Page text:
Christmas Eve. Seven women, all somehow connected to Vittorio (mother, wife, ex-wife, daughter 1, daughter 2, sister and girlfriend) are about to have dinner. Only Vittorio does not show up, and so begins a year of getting used to living without him, getting to know one another, catfights and networking. But what did happen to Vittorio?
A beautifully written, polyphonic novel narrated from the point of view of all the women, or those observing them. Not only a witty, insightful portrayal of contemporary upper-middle-class Milan, but an exploration of female relationships, from needy to controlling to supportive.
Three questions to the author:
KG: Let’s talk about Tutte le donne di, an almost anti-feminist novel in which you focus on seven women and all their flaws. What inspired you to be so brutally honest in your portrayal?
CB: I am actually a staunch feminist and I love women, I have many female friends and boundless admiration for women who do something special and differently from men. In my novel I am picking not so much on women as on a specific bourgeoisie in Northern Italy. So, it’s a caricature of that kind of woman, which is entirely unrelated to my female writer friends or the extraordinary women I meet on the NGO ships. It’s more a social commentary about some middle-class false myths.
KG: Which character are you most fond of?
CB: I adore the grandmother [Lucrezia, Vittorio’s mother]. I think she’s the most entertaining character in the book. I like old ladies with perhaps a bit of a temper and daring, who’ve done a lot in their lives. I had a lot of fun sketching Lucrezia: she’s a very charming woman, an architect who has lived among artists, a friend of everything and everyone in the world of culture in Milan in her day. I love this kind of character in real life, not to mention in literature.
KG: As we speak, you are in the middle of the Mediterranean, on board the Médecins Sans Frontières/SOS Méditerranée ship Ocean Viking, which rescues migrants. Your daily travel log is being published in the weekly magazine L’Espresso. What prompted you to sail with them? Do you think you will write a book about this experience?
CB: I fell in love with the maritime NGOs a year and a half ago when I first sailed aboard the Mare Ionio, and there I got to know this world and became close friends with the people in this environment. I found out more through the Italian office of Médecins Sans Frontières and decided I really wanted to sail with them. I have now been on three missions – in August I witnessed my first rescue: 98 people, including 22 children. Now, aboard the Ocean Viking, we’ve performed six rescues so far. The Mediterranean is a subject that has been haunting me ever since I first got involved. Nothing else seems to interest me. I’ve decided to write a book [to be published by Einaudi next year] about the maritime NGOs, the rescue missions in the Mediterranean and these amazing people – the rescuers – who they are and their experiences. This has been an important turning point for me because from the moment you discover the tragedy of the Mediterranean, there’s no turning back.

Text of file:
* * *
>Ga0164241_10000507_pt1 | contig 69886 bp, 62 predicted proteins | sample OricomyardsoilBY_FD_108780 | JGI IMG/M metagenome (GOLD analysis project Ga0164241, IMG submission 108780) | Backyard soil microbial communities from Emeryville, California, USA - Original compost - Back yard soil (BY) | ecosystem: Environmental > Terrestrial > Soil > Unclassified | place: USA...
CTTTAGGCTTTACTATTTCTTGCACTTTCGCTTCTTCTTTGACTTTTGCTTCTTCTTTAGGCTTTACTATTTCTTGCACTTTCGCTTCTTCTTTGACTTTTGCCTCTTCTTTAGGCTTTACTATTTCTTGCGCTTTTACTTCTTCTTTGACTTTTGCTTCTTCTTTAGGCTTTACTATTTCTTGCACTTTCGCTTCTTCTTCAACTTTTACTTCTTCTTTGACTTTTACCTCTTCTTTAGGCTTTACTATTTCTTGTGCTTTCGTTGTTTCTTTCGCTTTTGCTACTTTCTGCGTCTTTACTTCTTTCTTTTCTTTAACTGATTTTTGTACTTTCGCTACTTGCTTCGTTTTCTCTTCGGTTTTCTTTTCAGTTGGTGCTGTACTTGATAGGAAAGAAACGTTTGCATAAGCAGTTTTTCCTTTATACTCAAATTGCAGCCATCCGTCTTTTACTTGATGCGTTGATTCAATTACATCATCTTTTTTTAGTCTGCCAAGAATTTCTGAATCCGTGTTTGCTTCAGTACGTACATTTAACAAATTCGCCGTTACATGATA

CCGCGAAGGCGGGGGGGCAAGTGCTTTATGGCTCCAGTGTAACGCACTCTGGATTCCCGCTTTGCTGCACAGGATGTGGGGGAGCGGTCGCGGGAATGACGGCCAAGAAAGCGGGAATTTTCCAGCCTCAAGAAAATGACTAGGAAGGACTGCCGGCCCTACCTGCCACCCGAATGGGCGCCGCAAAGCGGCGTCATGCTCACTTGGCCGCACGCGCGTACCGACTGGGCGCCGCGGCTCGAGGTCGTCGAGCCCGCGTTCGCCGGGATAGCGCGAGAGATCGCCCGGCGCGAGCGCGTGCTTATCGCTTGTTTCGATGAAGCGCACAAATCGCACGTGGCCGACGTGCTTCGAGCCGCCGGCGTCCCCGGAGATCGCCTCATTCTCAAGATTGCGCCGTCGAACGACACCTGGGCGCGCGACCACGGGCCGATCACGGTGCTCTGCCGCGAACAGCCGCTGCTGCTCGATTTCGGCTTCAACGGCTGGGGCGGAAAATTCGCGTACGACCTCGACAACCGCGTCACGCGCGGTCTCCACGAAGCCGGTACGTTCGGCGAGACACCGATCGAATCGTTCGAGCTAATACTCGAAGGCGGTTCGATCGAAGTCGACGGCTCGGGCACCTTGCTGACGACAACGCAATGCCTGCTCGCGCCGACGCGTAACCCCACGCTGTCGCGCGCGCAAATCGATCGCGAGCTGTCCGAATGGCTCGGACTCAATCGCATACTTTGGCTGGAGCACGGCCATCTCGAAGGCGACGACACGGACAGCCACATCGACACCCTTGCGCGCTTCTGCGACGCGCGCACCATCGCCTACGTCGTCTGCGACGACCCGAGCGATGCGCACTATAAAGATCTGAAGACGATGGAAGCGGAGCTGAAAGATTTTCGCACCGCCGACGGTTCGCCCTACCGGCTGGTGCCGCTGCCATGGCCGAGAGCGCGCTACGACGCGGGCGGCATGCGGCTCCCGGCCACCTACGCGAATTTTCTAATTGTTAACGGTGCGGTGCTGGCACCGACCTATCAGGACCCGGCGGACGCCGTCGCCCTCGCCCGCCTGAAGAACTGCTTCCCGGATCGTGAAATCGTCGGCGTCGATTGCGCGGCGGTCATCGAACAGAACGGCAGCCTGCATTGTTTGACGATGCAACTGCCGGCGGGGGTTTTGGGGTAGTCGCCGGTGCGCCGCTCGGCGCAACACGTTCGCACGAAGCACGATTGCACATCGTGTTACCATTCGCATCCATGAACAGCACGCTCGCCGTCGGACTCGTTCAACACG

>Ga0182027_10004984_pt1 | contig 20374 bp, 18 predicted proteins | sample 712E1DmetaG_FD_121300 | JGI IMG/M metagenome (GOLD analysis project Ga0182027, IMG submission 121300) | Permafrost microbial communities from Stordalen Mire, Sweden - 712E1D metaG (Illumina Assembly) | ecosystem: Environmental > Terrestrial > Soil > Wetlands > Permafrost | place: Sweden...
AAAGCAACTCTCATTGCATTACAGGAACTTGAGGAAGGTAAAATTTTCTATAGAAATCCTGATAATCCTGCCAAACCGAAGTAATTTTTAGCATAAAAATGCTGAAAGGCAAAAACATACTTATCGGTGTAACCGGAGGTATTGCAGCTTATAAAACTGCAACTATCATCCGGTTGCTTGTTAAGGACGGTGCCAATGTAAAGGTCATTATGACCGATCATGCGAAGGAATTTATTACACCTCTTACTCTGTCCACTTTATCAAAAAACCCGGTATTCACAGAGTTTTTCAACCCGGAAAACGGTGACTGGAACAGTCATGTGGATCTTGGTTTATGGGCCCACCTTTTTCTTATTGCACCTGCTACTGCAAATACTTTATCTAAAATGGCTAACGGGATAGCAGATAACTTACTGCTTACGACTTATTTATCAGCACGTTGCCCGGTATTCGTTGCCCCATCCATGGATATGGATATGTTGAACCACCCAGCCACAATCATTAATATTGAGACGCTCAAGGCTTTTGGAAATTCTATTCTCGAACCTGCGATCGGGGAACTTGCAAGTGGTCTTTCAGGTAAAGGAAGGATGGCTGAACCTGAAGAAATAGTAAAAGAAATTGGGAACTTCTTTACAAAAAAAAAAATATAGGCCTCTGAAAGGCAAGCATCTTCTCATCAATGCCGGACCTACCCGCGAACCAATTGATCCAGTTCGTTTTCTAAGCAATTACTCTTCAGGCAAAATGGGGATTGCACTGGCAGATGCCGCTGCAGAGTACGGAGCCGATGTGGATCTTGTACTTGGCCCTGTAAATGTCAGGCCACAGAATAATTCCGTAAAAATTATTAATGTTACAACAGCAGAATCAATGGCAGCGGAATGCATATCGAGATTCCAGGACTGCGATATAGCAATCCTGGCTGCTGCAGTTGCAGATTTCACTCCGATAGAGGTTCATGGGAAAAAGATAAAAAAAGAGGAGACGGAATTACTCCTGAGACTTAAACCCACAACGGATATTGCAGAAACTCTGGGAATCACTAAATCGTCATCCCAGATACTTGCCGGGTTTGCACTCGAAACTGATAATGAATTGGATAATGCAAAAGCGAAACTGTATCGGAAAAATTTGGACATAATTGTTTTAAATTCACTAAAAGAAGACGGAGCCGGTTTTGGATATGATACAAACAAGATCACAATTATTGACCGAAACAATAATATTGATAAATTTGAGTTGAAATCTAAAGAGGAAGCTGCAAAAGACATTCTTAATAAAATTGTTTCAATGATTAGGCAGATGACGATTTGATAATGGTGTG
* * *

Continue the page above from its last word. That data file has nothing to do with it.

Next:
Caterina Bonvicini and I exchanged these messages on WhatsApp following two rescues by Ocean Viking. She and the crew had not slept for 24 hours while dealing with the emergencies. They had 407 people on board.
TUTTE LE DONNE DI (All His Women)
by Caterina Bonvicini (Garzanti, 2016)
Tutte le donne di is scheduled to be published in French translation by Gallimard in April.
Caterina’s previous novel, Correva l’anno del nostro amore, is to be translated into English by Antony Shugaar and published by Other Press in spring 2021.
Currently on the bestseller list in Italy: Antonio Manzini, Ah l’amore l’amore (Sellerio, January 2020).
Recently published in English translation: Michela Murgia, How to be a Fascist: A Manual (Pushkin Press, 16 January 2020) Translated by Alex Valente.
By Katherine Gregor
With thanks to Piergiorgio Nicolazzini Literary Agency, Milan
Katherine Gregor grew up in Italy and France before going to university in England. She has been a theatrical agent, press agent, teacher and one or two other things before becoming a literary translator from Italian, French and, on occasion, Russian. She also writes original material and is currently working on a non-fiction book.